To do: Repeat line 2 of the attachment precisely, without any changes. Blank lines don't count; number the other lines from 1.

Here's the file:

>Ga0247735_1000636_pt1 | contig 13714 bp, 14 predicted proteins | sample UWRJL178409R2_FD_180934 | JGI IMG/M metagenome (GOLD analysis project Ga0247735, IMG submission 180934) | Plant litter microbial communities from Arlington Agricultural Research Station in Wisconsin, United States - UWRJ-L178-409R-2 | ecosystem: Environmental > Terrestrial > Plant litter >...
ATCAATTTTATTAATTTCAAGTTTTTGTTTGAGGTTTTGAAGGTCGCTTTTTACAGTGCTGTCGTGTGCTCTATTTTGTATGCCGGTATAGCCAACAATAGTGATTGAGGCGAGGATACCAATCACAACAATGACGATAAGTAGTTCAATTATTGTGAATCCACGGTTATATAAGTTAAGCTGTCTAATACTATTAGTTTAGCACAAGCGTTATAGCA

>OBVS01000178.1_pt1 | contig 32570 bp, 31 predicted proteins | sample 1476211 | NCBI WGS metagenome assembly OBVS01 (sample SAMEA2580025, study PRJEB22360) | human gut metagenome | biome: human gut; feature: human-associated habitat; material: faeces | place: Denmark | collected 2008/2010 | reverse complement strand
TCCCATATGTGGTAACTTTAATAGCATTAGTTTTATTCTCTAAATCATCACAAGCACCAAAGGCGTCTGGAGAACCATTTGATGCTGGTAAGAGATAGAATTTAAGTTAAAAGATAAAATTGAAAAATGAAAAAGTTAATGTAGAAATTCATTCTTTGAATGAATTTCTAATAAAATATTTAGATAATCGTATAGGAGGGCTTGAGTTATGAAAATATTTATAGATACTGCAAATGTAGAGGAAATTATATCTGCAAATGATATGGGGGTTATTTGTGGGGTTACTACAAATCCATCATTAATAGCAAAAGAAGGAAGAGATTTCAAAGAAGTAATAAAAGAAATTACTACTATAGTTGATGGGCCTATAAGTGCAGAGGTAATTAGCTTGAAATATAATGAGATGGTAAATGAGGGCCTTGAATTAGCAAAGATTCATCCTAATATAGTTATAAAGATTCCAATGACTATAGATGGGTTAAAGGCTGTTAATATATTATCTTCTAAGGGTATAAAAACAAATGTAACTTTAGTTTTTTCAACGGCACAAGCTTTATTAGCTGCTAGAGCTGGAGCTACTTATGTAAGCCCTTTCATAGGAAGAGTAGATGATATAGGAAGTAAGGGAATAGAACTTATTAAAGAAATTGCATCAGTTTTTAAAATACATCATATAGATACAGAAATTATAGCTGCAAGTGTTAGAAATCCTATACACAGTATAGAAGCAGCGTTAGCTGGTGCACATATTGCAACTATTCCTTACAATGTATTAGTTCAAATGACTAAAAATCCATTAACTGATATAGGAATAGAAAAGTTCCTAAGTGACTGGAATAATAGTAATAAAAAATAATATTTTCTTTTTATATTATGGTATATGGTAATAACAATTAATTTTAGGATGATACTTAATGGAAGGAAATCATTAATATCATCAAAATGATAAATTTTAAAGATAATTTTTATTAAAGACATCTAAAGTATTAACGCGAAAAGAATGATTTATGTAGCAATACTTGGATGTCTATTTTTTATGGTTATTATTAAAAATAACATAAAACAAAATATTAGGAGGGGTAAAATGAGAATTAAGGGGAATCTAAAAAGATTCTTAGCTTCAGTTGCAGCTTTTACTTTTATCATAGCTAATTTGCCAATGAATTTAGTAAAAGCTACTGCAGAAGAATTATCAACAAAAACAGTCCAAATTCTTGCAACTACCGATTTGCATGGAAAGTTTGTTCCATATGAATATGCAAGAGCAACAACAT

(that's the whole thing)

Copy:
ATCAATTTTATTAATTTCAAGTTTTTGTTTGAGGTTTTGAAGGTCGCTTTTTACAGTGCTGTCGTGTGCTCTATTTTGTATGCCGGTATAGCCAACAATAGTGATTGAGGCGAGGATACCAATCACAACAATGACGATAAGTAGTTCAATTATTGTGAATCCACGGTTATATAAGTTAAGCTGTCTAATACTATTAGTTTAGCACAAGCGTTATAGCA